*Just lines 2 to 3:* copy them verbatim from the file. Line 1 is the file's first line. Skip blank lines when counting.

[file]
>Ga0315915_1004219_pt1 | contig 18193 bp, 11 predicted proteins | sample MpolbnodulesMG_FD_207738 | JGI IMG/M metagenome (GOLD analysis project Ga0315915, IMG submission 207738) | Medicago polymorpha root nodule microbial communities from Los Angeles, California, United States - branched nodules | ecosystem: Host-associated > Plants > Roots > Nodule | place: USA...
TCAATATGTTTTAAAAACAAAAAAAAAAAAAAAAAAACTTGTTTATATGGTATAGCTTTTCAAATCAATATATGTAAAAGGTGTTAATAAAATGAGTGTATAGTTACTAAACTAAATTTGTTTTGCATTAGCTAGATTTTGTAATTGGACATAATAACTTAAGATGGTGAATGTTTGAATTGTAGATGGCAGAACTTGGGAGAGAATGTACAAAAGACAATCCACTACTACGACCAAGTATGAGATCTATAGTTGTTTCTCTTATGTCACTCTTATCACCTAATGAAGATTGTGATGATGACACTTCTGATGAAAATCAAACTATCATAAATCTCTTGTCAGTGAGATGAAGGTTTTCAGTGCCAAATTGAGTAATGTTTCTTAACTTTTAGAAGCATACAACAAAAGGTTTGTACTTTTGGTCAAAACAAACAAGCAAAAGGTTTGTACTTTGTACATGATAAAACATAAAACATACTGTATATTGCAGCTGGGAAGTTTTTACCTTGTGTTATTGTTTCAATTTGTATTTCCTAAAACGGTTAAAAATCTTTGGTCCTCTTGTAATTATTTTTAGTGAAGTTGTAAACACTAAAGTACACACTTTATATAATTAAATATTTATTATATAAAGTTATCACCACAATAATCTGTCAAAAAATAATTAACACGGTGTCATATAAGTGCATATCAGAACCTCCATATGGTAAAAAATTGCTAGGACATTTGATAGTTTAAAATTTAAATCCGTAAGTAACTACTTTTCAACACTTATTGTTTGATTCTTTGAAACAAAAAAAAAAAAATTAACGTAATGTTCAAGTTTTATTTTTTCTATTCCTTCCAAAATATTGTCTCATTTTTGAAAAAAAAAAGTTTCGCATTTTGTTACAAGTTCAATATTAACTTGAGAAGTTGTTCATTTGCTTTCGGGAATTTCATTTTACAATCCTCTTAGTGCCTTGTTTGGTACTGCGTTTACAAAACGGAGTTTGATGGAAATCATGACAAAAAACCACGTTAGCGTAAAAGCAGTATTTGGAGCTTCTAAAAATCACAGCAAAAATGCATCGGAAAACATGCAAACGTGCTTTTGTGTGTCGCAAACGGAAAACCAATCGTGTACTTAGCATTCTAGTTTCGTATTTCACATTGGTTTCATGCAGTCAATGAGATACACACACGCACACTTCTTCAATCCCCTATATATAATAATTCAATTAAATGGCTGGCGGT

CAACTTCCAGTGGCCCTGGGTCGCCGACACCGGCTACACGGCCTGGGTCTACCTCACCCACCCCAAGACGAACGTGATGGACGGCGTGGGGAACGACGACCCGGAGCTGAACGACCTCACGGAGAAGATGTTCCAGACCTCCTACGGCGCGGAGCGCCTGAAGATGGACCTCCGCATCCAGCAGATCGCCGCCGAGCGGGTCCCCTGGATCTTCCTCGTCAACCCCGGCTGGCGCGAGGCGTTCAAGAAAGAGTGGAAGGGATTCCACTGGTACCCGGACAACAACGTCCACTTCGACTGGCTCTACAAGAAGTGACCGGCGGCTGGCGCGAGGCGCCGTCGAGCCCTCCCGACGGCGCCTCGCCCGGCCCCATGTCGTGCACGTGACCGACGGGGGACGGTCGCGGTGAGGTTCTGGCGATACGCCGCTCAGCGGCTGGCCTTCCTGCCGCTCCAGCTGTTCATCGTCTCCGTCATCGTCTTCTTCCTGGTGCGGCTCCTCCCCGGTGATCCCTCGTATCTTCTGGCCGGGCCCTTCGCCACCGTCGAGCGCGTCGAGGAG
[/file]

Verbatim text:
TCAATATGTTTTAAAAACAAAAAAAAAAAAAAAAAAACTTGTTTATATGGTATAGCTTTTCAAATCAATATATGTAAAAGGTGTTAATAAAATGAGTGTATAGTTACTAAACTAAATTTGTTTTGCATTAGCTAGATTTTGTAATTGGACATAATAACTTAAGATGGTGAATGTTTGAATTGTAGATGGCAGAACTTGGGAGAGAATGTACAAAAGACAATCCACTACTACGACCAAGTATGAGATCTATAGTTGTTTCTCTTATGTCACTCTTATCACCTAATGAAGATTGTGATGATGACACTTCTGATGAAAATCAAACTATCATAAATCTCTTGTCAGTGAGATGAAGGTTTTCAGTGCCAAATTGAGTAATGTTTCTTAACTTTTAGAAGCATACAACAAAAGGTTTGTACTTTTGGTCAAAACAAACAAGCAAAAGGTTTGTACTTTGTACATGATAAAACATAAAACATACTGTATATTGCAGCTGGGAAGTTTTTACCTTGTGTTATTGTTTCAATTTGTATTTCCTAAAACGGTTAAAAATCTTTGGTCCTCTTGTAATTATTTTTAGTGAAGTTGTAAACACTAAAGTACACACTTTATATAATTAAATATTTATTATATAAAGTTATCACCACAATAATCTGTCAAAAAATAATTAACACGGTGTCATATAAGTGCATATCAGAACCTCCATATGGTAAAAAATTGCTAGGACATTTGATAGTTTAAAATTTAAATCCGTAAGTAACTACTTTTCAACACTTATTGTTTGATTCTTTGAAACAAAAAAAAAAAAATTAACGTAATGTTCAAGTTTTATTTTTTCTATTCCTTCCAAAATATTGTCTCATTTTTGAAAAAAAAAAGTTTCGCATTTTGTTACAAGTTCAATATTAACTTGAGAAGTTGTTCATTTGCTTTCGGGAATTTCATTTTACAATCCTCTTAGTGCCTTGTTTGGTACTGCGTTTACAAAACGGAGTTTGATGGAAATCATGACAAAAAACCACGTTAGCGTAAAAGCAGTATTTGGAGCTTCTAAAAATCACAGCAAAAATGCATCGGAAAACATGCAAACGTGCTTTTGTGTGTCGCAAACGGAAAACCAATCGTGTACTTAGCATTCTAGTTTCGTATTTCACATTGGTTTCATGCAGTCAATGAGATACACACACGCACACTTCTTCAATCCCCTATATATAATAATTCAATTAAATGGCTGGCGGT

CAACTTCCAGTGGCCCTGGGTCGCCGACACCGGCTACACGGCCTGGGTCTACCTCACCCACCCCAAGACGAACGTGATGGACGGCGTGGGGAACGACGACCCGGAGCTGAACGACCTCACGGAGAAGATGTTCCAGACCTCCTACGGCGCGGAGCGCCTGAAGATGGACCTCCGCATCCAGCAGATCGCCGCCGAGCGGGTCCCCTGGATCTTCCTCGTCAACCCCGGCTGGCGCGAGGCGTTCAAGAAAGAGTGGAAGGGATTCCACTGGTACCCGGACAACAACGTCCACTTCGACTGGCTCTACAAGAAGTGACCGGCGGCTGGCGCGAGGCGCCGTCGAGCCCTCCCGACGGCGCCTCGCCCGGCCCCATGTCGTGCACGTGACCGACGGGGGACGGTCGCGGTGAGGTTCTGGCGATACGCCGCTCAGCGGCTGGCCTTCCTGCCGCTCCAGCTGTTCATCGTCTCCGTCATCGTCTTCTTCCTGGTGCGGCTCCTCCCCGGTGATCCCTCGTATCTTCTGGCCGGGCCCTTCGCCACCGTCGAGCGCGTCGAGGAG